Mainstream economics has had a difficult time explaining how economic and social systems evolve to create this capacity; and, in particular, our economic models have struggled to explain why some countries have experienced rapid economic growth while others have not. In part this is because economists have generally stuck to models which can easily be solved mathematically. In the meantime, there has been a growing movement in physics, biology and some other social sciences, often called complexity science. Some economists – notably Eric Beinhocker and Tim Harford – have started to make a compelling case for bringing these ideas more centrally into our analysis of economic and social systems; and a new volume of essays from IPPR later this month will call for complexity to be taken more seriously by policymakers. But with the honourable exception of Ben Ramalingam, who has a book coming out in 2013 and has published on this topic for ODI, there has so far been very little work specifically on how complexity theory might be useful in development economics and policy. My Kapuscinski Lecture in May 2012, was an effort to make that connection.
An updated version of the full lecture is now available as a narrated presentation which you can watch by clicking the image below. The whole thing lasts 45 minutes, but you jump from one section to another to skip the boring parts.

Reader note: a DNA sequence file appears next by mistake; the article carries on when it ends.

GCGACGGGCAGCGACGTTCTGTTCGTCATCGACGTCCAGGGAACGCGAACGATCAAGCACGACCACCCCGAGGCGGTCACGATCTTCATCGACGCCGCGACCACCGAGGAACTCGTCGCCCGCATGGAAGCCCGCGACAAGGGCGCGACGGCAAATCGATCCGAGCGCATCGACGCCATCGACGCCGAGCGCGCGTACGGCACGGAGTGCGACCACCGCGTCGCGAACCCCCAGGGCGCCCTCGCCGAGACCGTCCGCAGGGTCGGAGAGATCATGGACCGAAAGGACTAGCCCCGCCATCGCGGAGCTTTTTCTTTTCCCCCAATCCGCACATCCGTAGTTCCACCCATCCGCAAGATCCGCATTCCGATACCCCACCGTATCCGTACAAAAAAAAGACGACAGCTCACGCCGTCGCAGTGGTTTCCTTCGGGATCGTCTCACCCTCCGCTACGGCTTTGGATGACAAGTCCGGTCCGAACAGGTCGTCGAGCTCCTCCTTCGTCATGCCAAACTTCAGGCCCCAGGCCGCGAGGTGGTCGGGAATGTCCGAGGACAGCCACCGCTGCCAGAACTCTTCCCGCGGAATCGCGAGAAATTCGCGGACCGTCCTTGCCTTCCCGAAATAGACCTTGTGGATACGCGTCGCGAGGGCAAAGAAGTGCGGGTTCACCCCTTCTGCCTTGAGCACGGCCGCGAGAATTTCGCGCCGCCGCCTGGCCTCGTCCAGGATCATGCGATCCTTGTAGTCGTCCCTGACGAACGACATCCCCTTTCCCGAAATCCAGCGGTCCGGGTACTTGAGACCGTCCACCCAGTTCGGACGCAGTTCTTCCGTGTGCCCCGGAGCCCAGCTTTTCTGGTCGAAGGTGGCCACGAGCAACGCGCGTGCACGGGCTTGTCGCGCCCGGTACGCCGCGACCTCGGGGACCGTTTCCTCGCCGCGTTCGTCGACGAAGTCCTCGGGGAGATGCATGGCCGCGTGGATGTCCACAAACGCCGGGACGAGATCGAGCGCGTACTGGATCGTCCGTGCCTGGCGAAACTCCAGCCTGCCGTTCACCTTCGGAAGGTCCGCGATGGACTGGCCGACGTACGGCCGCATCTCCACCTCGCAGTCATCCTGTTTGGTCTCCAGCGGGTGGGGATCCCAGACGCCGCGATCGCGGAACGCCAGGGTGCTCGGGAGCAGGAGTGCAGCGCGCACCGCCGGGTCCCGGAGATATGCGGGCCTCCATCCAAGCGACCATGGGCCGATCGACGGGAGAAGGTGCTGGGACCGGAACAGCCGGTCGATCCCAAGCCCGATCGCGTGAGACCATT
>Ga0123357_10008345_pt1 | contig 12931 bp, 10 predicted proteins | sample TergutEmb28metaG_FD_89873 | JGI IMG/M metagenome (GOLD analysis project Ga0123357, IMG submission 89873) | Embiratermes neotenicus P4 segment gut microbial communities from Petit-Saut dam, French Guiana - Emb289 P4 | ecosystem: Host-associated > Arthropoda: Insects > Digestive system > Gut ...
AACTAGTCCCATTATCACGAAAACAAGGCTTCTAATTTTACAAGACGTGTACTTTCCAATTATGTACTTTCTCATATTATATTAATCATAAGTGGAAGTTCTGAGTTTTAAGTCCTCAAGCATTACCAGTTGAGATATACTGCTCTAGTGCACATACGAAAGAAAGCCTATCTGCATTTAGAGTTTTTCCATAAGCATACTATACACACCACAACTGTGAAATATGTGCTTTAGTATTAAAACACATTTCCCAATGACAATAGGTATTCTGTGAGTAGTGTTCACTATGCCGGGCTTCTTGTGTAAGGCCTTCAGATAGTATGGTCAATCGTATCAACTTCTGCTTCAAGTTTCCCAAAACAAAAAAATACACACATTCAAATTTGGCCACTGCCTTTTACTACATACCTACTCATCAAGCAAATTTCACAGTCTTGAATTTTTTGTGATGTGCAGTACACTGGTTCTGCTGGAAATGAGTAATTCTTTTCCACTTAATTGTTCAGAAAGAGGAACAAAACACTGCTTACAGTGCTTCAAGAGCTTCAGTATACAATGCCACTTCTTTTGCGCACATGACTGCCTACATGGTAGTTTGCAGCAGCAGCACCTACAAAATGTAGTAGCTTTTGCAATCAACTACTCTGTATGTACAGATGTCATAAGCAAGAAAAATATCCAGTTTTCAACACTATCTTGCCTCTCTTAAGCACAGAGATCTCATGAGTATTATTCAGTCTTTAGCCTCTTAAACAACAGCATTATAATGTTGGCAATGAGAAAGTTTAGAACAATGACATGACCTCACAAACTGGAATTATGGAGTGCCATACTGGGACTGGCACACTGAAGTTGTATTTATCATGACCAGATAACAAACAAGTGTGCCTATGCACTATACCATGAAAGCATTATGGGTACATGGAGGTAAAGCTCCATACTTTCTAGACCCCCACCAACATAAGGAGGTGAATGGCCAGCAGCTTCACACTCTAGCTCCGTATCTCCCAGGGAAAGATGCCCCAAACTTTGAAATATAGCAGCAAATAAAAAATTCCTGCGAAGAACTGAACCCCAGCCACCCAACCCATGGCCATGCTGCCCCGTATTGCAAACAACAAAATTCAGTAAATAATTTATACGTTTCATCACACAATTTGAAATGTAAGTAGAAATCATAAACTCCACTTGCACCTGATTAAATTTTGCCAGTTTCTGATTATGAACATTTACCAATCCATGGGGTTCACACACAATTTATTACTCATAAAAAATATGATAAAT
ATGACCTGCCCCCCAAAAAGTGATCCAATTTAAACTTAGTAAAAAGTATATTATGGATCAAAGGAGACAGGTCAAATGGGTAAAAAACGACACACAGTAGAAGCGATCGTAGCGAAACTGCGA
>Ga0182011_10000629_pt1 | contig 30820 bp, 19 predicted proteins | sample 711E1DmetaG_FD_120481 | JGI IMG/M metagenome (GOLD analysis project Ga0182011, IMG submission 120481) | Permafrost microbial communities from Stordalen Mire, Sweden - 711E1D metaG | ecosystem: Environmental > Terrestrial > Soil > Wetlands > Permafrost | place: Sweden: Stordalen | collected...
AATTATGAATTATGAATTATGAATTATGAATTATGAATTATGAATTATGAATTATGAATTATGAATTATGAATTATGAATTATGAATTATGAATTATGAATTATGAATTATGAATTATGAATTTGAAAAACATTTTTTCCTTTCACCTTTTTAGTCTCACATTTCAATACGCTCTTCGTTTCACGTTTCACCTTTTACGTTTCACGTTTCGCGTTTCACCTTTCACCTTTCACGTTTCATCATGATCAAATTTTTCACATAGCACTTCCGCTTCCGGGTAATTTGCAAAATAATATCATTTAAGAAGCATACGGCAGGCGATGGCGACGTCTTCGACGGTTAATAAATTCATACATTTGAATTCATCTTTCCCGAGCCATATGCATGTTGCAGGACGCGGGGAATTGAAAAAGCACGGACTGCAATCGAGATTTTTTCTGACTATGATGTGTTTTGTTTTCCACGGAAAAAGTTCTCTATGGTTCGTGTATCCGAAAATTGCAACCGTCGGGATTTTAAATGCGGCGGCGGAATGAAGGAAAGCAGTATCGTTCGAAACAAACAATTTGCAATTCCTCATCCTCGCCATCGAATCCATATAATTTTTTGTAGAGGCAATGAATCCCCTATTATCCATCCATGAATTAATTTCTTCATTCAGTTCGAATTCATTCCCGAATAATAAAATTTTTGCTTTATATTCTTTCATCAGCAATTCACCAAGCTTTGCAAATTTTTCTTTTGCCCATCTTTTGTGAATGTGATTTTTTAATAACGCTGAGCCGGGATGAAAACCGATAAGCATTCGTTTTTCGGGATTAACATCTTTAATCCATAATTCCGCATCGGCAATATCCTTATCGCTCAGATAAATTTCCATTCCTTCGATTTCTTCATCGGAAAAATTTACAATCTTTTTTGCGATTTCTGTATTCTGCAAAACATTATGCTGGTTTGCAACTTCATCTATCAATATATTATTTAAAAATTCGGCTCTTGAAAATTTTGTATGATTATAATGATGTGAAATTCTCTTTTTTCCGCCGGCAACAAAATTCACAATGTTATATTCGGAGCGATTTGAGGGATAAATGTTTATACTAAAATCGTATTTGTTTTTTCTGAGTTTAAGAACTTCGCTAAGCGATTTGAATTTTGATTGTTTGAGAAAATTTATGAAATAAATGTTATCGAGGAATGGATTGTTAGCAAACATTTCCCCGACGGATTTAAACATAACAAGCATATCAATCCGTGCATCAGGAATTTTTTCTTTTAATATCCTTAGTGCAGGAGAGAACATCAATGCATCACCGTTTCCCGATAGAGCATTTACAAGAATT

Complex does not mean complicated
It is not news to anybody working in development that the problems are complicated in the sense that making progress involves tackling lots of different problems. But saying that the economy is a complex adaptive system implies something rather specific about its dynamic properties. We are using ‘complex adaptive system’ here as a term of art to describe a particular kind of non-linear system which turns up everywhere in nature – from waterfalls to ant colonies.
The presentation begins with the charming story of a British design student, Thomas Thwaites, who tried to build a toaster from scratch. It turns out that this is very difficult to do: to build something even as simple as a toaster requires a lot else to be already in place in your economy and society. An economy consists of a series of people, firms, products and institutions which interact with each other, each adapting to their changing circumstances as they do so. In the presentation I explain how this network of adaptive agents interact with each other to create a complex adaptive system of the kind studied in biology and physics.
The mainstream economics profession has been slow to take up these ideas, but fortunately scientists have been studying complex adaptive systems for at least thirty years and they have made considerable progress in describing their properties. Despite the huge diversity of these systems in nature, they have some important characteristics in common, by virtue of their underlying mathematics. There are good theoretical and empirical reasons for thinking that economic and social systems might share these characteristics, and the real-world trajectories of economic and social systems appear to fit the properties of complex adaptive systems better than they fit the simple, linear models of mainstream economics.